I have not been writing on here a whole lot, I suppose because I've been busy living. Life has been quite the whirlwind of late – and not just of the athletic nature. Did some traveling across the pond to Europe, got engaged and now am in the process of making waves to take the next step and make this life rad.
I was planning on taking a WFR recert course this weekend, but some last minute information rendered that as a "no-go." However, as me and the girl already had Stella booked for the weekend, we decided to go on a trip anyway. It's a good opportunity, as we both will start working again this week. We looked at the map, scoped the weather, and decided to make Santa Fe the destination of choice. I'd been there once, on a school trip years ago, and she's never been. It's a sweet town, and it really feels like you are in another country down there. Checked out the museums and churches, and she got a sweet eagle and lightning leather bracelet, while I picked up a necklace made from a blue shark tooth. Santa Fe is a nice town if you have money, but we don't, but we managed to smile just fine while searching for cheap Mexican food, mixed in with Raman noodles, the $0.33 special. That and the camper set-up in the back of the truck. No five-star hotels here, thankfully.
It was baking in Santa Fe, so we decided to head out Saturday evening to the mountains. Made a stop in Los Alamos, where we listened to a good deal of propaganda in the local museum about how nuclear bombs are really good things for the world, and then north to the middle of nowhere. A cool campsite up around 10,000 feet in an Aspen grove. A goofy night with stellar stars and the milky way galaxy raging. Back in the truck this morning for a jaunt up to the Great Sand Dunes, the ultimate dryland skiing training location in the world. We're both stoked to start getting hella fit – she's had E-coli for a month now and has been sapped of strength and is finally on the up-and-up. I've been showing solidarity and taking some things I've learned from past mistakes and just rest and support her through the illness, as opposed to going off skiing for five hours. That's how I used to be, but that's just not the way to be in a relationship, and if I don't learn from past mistakes then I deserve all the shit handed my way. Get knocked down, get back up and be a better man because of it. It was a crappy go for her – she'd get a couple fevers a day – up to 103° and had zero strength. Here's a girl who can race up mountains, and she could barely do a 15 minute walk. There were three visits to the E.R. in the past month trying to figure out what the hell was wrong – first it was a kidney infection, then possible appendicitis and finally they went to the nines and discovered the E-Coli thing. We actually got a call from the health department, as they were worried she would suffer permanent kidney damage and were trying to find the source of the E-Coli infection (there have been a number of cases in the area). Thankfully things are turning out OK and she's going to be alright.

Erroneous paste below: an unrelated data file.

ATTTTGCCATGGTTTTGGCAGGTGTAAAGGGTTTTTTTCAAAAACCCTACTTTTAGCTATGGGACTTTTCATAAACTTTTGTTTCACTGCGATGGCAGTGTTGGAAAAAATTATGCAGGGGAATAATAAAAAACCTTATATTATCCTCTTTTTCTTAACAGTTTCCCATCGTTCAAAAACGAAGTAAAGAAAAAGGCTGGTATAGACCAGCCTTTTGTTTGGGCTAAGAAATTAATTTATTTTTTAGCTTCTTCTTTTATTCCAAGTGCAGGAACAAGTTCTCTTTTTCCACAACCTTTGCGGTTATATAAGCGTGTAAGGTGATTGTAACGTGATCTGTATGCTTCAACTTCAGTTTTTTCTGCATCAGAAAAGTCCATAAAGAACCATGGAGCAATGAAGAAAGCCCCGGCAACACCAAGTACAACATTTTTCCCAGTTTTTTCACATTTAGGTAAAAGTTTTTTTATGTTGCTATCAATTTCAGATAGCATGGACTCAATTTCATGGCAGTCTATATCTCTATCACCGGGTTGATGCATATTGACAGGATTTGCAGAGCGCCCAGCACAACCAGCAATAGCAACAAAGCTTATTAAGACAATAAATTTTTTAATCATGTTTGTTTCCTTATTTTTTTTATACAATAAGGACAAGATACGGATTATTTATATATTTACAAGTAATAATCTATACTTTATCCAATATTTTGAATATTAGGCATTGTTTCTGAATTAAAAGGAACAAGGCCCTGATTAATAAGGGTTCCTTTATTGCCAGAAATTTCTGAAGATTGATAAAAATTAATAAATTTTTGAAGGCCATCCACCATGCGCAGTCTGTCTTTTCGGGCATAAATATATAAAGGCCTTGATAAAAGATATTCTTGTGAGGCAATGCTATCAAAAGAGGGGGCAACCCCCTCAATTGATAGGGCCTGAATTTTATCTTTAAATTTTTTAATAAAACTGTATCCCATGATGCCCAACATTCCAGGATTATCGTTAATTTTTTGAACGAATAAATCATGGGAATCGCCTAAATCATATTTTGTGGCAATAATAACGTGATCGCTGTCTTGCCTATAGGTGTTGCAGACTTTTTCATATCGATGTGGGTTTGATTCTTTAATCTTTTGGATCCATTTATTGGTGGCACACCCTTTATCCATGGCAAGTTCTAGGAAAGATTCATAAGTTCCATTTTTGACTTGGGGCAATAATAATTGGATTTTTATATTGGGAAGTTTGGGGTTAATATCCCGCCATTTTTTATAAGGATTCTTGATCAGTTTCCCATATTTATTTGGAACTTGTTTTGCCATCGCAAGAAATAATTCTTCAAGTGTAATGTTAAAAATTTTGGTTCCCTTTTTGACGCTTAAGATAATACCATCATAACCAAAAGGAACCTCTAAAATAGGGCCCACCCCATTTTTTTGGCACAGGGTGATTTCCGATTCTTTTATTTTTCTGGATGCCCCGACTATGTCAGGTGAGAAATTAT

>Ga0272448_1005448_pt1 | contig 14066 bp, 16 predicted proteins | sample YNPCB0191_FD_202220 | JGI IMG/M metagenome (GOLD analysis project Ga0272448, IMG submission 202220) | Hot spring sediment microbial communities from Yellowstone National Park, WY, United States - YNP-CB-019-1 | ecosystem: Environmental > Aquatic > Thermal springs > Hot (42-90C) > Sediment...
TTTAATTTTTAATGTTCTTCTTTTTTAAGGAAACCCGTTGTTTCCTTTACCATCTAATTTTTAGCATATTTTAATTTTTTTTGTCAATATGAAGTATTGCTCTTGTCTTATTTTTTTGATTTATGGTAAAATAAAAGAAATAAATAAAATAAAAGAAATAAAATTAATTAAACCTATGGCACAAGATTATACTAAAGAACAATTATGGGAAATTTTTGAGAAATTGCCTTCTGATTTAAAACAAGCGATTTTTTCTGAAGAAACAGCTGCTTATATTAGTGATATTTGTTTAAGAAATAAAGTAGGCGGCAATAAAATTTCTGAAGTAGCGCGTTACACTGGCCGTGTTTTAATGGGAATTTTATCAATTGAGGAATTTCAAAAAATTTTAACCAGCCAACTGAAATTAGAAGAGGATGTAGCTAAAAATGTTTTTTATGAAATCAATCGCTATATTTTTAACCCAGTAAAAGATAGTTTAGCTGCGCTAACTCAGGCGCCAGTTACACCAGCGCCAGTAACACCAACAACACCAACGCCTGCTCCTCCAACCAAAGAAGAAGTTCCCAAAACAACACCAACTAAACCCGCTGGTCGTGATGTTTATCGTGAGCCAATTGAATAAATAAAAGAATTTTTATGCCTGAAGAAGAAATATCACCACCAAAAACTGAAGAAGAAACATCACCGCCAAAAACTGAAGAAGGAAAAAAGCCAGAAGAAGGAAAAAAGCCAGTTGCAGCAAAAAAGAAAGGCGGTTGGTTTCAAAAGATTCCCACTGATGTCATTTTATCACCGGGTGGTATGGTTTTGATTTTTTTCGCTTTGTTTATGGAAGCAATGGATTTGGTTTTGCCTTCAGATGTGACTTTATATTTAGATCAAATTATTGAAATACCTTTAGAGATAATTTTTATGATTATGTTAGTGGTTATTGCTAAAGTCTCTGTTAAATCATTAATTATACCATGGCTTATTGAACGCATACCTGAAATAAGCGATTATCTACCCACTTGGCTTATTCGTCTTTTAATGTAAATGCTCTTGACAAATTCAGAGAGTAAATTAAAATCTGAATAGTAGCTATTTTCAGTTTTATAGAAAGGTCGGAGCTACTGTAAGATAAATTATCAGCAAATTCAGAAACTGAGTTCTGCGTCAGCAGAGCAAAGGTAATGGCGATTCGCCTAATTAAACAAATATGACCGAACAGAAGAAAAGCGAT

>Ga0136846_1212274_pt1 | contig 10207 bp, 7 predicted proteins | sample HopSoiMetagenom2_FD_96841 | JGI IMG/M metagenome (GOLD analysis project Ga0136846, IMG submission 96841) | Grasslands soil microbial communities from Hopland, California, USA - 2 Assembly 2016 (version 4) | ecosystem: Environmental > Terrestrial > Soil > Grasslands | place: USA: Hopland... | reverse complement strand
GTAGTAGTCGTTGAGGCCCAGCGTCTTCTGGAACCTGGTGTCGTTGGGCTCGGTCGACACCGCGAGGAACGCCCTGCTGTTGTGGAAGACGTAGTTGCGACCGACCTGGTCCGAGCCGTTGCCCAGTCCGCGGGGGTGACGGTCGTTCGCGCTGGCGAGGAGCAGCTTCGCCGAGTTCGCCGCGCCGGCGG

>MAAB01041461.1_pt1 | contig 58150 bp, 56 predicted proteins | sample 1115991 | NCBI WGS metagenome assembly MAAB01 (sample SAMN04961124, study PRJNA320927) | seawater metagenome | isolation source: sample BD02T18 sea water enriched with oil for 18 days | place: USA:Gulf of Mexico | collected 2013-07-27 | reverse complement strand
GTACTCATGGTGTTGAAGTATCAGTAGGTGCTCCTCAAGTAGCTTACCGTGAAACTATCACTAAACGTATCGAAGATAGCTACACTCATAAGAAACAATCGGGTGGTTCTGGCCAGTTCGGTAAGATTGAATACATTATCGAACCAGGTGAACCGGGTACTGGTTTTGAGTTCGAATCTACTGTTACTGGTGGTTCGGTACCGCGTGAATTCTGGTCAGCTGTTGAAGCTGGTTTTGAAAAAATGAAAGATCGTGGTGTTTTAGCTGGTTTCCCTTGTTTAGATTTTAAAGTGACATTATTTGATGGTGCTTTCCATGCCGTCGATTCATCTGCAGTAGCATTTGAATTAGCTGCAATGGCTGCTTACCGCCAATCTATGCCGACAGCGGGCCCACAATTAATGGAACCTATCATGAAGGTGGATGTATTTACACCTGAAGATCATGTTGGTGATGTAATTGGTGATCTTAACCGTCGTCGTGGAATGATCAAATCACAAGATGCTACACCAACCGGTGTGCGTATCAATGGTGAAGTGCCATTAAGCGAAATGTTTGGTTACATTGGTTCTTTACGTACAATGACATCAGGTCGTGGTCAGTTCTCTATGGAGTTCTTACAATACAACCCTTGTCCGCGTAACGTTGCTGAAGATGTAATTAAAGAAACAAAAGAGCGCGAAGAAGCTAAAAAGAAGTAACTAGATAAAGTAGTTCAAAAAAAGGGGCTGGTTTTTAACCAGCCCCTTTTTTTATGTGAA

I am excited to get on these freshly tacky trails in the local hood, and work on the new project. Ski season 2010-11 is going to be epic, as we will be living in the land "where nobody really knows how good the skiing is…it's that good" (according to local lore), and it's time to get fit.
All this road-tripping reminded me of the old days when I used to drive around the state following the mountain bike race circuit. Fun times for sure, with a lot of great memories. And maybe someday, I'll go back there, although I have to say the world of bike racing strikes me as one of the more selfish endeavors a person can do. And I don't mean that in a bad way. It's just…it's a lot of self-absorption. I guess 10 years ago that's what mattered to me. Today, not so much. Besides, if I'm going to go on an outdoor adventure, I'd rather go alone, with my girl or with Stella. Spinning around a dusty track with 500 other folks just doesn't hold that much appeal anymore.